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No 3,000, but records in sight in 2012

U.S. Presswire/AP Photo

Derek Jeter, Andy Pettitte, and Alex Rodriguez all have potential milestones upcoming.

Though there won’t be any celebrations of milestones along the lines of Derek Jeter reaching the 3,000-hit mark, the 2012 season could be one of notable statistical accomplishments.

Here’s a snapshot look at a few of the individual (and one team-related) numerical pursuits for the Yankees.

Jeter’s chases for good and for bad

Jeter isn’t going for any milestones of the level of 3,000 hits, but he is pursuing some statistical achievements.

Career Hits Leaders Within Jeter’s Reach

He’s currently 74 games from 2,500 and 132 at-bats from 10,0000, the former of which has been reached by 52 players in major-league history, the latter by 25.

The chart on the right shows who Jeter will pass on the all-time hits list. With a 196-hit season, Jeter would shoot past nine legends of the game.

Jeter's chances of reaching 4,000 hits, once mildly reasonable, are now slim. If he averaged 200 hits over the next four seasons, he'd still be 112 shy of 4,000.

But another 150-hit season would be the 17th in a row for Jeter, matching Hank Aaron for the longest such streak all-time.

Jeter also has 1,653 career strikeouts, 57 shy of Mickey Mantle’s Yankees record. Jeter ranks higher on the all-time strikeout list than you might think, presently in 30th place, just behind his teammate, Andruw Jones.

A 100-strikeout season would put Jeter in the top 20 in that stat all-time.

Pettitte’s record pursuits

Speaking of strikeouts, one of the neat things about Andy Pettitte’s return is that he will have a chance to break the Yankees record for strikeouts by a pitcher.

Most Consecutive .500+ Seasons
MLB History

Whitey Ford holds the mark with 1,956 whiffs, 133 more than Pettitte. Ford’s hold on the record began in 1963 when he passed fellow Hall-of-Famer Red Ruffing.

Given that Pettitte's season won't likely start until May, it's no guarantee that he'll pass Ford. If he does, it will likely happen in the final weeks of the season.

A-Rod moving up

Alex Rodriguez enters the 2012 season with 629 career home runs, one shy of Ken Griffey Jr. for fifth-most and 31 behind Willie Mays for fourth place.

For some perspective on Rodriguez’s chance of finishing as the all-time home run leader, consider this: If Rodriguez averages 33 home runs in each of the next four seasons, he’d still be one shy of Barry Bonds’ record of 762 at the end of the 2015 season.

Rodriguez also enters the season with 1,893 RBI. Among the immortals he’ll pass on the way to 2,000 are Willie Mays (1,903), Stan Musial (1,951), Lou Gehrig (1,996), and Babe Ruth (1,988).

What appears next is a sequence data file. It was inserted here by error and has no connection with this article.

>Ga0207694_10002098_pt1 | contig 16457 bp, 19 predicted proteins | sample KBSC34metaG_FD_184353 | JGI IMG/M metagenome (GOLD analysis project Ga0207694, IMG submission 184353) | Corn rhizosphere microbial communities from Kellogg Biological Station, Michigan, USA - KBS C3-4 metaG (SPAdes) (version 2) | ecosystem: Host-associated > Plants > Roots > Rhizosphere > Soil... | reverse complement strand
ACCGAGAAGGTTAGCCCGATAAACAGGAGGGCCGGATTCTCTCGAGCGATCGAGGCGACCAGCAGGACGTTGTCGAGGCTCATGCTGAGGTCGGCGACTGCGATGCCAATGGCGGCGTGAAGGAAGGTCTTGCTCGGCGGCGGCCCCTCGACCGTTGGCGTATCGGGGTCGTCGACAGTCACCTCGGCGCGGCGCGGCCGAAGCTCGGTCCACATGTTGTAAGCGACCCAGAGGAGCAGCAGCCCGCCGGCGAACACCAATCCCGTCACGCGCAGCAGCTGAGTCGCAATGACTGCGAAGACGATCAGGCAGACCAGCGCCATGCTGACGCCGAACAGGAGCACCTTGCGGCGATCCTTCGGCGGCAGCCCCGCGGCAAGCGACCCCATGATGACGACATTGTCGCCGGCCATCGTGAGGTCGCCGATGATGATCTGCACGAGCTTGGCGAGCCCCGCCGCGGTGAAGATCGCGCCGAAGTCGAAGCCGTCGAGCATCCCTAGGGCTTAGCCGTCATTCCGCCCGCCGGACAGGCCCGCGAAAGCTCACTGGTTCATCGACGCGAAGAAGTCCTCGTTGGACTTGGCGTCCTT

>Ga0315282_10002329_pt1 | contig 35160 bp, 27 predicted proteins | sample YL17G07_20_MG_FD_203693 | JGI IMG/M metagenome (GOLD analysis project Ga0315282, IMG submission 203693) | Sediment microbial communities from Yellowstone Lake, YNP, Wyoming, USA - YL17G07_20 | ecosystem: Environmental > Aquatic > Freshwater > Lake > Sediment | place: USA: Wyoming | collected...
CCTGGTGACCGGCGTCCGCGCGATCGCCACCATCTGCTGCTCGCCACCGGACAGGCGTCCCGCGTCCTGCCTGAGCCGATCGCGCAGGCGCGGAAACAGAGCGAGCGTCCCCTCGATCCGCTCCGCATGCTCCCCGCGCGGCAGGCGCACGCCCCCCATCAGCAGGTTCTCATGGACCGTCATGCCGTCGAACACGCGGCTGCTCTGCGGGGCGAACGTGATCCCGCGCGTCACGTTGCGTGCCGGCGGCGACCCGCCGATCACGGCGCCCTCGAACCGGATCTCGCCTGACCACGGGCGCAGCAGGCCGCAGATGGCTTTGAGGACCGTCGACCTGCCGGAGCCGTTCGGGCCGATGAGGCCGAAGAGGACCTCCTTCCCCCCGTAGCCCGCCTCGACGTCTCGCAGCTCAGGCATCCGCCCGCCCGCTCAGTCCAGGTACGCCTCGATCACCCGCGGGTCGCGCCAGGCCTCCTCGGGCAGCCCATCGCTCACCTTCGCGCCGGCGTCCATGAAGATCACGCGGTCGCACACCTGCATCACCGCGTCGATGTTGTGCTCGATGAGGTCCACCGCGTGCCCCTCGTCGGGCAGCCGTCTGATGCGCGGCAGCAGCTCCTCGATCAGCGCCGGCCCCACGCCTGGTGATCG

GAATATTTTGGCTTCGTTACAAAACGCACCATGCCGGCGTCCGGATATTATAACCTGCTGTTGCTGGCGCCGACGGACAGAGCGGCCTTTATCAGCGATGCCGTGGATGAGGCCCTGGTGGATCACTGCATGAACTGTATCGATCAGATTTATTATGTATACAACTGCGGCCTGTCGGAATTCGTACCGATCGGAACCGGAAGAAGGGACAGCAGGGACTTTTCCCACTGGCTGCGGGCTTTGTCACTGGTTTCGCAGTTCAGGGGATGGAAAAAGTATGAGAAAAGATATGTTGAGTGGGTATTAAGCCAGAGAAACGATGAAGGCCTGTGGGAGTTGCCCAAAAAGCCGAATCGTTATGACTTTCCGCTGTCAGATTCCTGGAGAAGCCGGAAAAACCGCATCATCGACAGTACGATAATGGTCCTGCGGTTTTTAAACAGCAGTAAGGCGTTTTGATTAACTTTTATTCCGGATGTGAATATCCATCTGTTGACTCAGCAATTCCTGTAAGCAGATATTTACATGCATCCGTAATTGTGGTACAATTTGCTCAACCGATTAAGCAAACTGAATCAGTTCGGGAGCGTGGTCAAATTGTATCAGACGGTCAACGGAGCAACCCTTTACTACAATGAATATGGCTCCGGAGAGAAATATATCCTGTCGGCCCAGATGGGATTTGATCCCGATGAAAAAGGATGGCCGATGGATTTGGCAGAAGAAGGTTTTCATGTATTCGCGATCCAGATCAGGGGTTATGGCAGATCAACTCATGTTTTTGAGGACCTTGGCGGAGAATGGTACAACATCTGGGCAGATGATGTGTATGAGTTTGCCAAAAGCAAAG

Only one player has officially reached 2,000 RBI-- Hank Aaron. RBI were not counted as an official stat until 1920, though Ruth surely had enough with the Red Sox prior to that season to surpass 2,000 (independent historians give him 2,213). Research also indicates that turn-of-the-century star Cap Anson cleared 2,000 RBI in his career.

Rodriguez will also likely reach the 2,000-strikeout mark this season. Adding 84 to his ledger would make him the fifth player to reach the mark, along with Reggie Jackson, Jim Thome, Sammy Sosa, and Andres Galarraga.

Almost 20 Would Be Good Enough

CC Sabathia has won at least 19 games in each of his three seasons with the Yankees. Only three Yankees pitchers have had a four-year streak with at least that many victories-- Jack Chesbro (1903-1906), Red Ruffing (1936-1939), and Vic Raschi (1948-1951).

My Yankeemetric-writing blogleague, Katie Sharp, who assisted with a few of the notes here, also pointed out that if Sabathia wins exactly 19 games, he'd have four seasons with exactly 19 wins, tied with Jim Bunning for second-most, one behind Greg Maddux.

Nova's winning ways

There are six prediction systems on Fangraphs.com and they're all rather pessimistic on Ivan Nova for 2012, largely due to his unimpressive strikeouts-per-nine-innings rate and strikeout-to-walk ratio in 2011.

But Nova will enter the 2012 season with 12 straight regular-season wins, four shy of the franchise record win streak, set by Roger Clemens in 2001.

20-20 Vision

Should the Yankees have a winning record this season, it would mark their 20th straight. It would also put them past the halfway point towards the all-time mark of 39 straight winning seasons, set by the franchise from 1926 to 1964.